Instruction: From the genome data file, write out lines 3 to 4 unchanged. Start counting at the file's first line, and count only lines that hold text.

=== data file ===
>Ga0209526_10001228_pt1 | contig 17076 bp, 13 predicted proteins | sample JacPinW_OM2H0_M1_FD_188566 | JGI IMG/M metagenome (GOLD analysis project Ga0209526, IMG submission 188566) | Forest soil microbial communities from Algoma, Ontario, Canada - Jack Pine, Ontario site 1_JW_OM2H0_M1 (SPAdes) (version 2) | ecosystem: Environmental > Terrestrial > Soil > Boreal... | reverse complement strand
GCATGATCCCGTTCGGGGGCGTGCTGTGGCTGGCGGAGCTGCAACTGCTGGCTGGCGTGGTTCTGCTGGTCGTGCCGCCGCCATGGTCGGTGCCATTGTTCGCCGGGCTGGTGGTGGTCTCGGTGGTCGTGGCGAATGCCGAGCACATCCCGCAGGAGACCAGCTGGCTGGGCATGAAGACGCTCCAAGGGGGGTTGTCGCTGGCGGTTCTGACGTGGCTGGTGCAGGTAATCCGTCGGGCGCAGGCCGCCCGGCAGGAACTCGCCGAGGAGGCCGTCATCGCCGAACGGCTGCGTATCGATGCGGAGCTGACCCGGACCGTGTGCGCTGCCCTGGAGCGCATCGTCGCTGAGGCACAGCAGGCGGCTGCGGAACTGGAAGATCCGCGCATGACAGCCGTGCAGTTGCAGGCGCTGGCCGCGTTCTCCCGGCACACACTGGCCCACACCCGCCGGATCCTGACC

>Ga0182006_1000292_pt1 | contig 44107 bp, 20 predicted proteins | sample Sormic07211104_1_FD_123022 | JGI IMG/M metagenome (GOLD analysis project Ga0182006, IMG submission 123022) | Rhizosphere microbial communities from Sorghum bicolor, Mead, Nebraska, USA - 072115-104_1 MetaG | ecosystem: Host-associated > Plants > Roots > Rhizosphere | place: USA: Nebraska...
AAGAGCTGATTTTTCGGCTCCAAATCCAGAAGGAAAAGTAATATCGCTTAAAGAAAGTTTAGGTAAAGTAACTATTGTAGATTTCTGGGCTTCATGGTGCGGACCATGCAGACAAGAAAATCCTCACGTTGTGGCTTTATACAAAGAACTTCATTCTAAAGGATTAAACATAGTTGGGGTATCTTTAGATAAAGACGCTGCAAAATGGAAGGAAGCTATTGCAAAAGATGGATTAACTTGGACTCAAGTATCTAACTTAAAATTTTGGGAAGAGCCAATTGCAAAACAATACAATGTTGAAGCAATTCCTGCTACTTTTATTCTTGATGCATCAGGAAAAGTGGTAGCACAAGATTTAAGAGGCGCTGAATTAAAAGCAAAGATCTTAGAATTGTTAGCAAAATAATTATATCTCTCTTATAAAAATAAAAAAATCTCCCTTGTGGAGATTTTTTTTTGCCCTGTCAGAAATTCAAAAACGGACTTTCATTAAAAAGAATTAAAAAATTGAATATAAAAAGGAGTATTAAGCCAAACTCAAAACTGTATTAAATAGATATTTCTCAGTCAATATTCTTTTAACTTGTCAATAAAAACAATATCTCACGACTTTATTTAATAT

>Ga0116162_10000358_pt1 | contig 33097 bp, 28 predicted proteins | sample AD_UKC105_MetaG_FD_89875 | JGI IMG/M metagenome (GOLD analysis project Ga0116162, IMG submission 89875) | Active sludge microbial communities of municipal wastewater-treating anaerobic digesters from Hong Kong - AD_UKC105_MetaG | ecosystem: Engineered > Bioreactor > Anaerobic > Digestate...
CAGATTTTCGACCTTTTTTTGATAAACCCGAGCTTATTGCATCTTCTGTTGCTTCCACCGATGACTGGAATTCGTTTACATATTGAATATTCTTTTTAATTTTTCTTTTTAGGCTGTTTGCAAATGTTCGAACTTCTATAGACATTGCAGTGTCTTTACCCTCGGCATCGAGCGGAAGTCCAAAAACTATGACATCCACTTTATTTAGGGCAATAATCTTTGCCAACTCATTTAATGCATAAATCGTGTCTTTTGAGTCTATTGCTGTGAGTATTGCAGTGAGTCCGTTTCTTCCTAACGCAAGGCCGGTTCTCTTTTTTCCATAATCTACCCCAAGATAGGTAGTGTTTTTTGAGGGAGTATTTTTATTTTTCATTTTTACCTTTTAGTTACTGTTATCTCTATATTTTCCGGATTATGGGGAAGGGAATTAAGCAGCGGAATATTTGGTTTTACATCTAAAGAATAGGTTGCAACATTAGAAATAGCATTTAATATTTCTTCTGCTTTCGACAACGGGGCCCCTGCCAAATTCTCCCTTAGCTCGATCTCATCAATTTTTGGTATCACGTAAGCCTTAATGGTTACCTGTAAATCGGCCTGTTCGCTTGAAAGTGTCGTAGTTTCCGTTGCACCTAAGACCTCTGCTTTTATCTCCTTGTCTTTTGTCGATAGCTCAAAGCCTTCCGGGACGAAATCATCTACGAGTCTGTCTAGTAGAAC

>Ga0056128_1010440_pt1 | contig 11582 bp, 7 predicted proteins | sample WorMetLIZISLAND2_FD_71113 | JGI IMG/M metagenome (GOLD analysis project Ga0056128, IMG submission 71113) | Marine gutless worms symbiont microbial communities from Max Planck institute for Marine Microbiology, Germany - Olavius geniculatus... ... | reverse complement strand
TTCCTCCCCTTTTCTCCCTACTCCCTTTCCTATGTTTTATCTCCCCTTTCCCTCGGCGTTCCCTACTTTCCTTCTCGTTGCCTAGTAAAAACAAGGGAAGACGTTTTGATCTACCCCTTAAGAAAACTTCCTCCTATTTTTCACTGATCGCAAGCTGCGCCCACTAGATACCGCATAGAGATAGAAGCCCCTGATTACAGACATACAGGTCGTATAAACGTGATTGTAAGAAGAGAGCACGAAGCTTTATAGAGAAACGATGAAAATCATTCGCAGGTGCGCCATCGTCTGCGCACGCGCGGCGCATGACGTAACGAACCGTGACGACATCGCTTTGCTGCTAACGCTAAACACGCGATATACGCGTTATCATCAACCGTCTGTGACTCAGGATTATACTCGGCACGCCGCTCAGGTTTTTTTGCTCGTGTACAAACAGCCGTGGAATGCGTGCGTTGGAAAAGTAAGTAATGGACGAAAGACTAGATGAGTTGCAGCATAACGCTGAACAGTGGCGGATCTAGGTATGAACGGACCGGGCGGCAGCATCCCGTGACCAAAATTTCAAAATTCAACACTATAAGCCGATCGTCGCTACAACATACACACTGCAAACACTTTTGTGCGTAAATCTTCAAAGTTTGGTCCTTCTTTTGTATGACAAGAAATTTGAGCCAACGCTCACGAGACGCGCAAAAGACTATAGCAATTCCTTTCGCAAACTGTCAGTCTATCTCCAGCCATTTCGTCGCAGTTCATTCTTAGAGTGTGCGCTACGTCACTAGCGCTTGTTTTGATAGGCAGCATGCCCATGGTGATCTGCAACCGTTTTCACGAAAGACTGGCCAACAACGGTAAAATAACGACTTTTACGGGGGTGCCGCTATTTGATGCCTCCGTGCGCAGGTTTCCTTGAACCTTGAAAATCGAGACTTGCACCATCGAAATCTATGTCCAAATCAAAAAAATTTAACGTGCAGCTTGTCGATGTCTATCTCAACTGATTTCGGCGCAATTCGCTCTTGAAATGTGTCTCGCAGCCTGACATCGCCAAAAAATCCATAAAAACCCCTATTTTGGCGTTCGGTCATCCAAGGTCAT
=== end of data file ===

>Ga0182006_1000292_pt1 | contig 44107 bp, 20 predicted proteins | sample Sormic07211104_1_FD_123022 | JGI IMG/M metagenome (GOLD analysis project Ga0182006, IMG submission 123022) | Rhizosphere microbial communities from Sorghum bicolor, Mead, Nebraska, USA - 072115-104_1 MetaG | ecosystem: Host-associated > Plants > Roots > Rhizosphere | place: USA: Nebraska...
AAGAGCTGATTTTTCGGCTCCAAATCCAGAAGGAAAAGTAATATCGCTTAAAGAAAGTTTAGGTAAAGTAACTATTGTAGATTTCTGGGCTTCATGGTGCGGACCATGCAGACAAGAAAATCCTCACGTTGTGGCTTTATACAAAGAACTTCATTCTAAAGGATTAAACATAGTTGGGGTATCTTTAGATAAAGACGCTGCAAAATGGAAGGAAGCTATTGCAAAAGATGGATTAACTTGGACTCAAGTATCTAACTTAAAATTTTGGGAAGAGCCAATTGCAAAACAATACAATGTTGAAGCAATTCCTGCTACTTTTATTCTTGATGCATCAGGAAAAGTGGTAGCACAAGATTTAAGAGGCGCTGAATTAAAAGCAAAGATCTTAGAATTGTTAGCAAAATAATTATATCTCTCTTATAAAAATAAAAAAATCTCCCTTGTGGAGATTTTTTTTTGCCCTGTCAGAAATTCAAAAACGGACTTTCATTAAAAAGAATTAAAAAATTGAATATAAAAAGGAGTATTAAGCCAAACTCAAAACTGTATTAAATAGATATTTCTCAGTCAATATTCTTTTAACTTGTCAATAAAAACAATATCTCACGACTTTATTTAATAT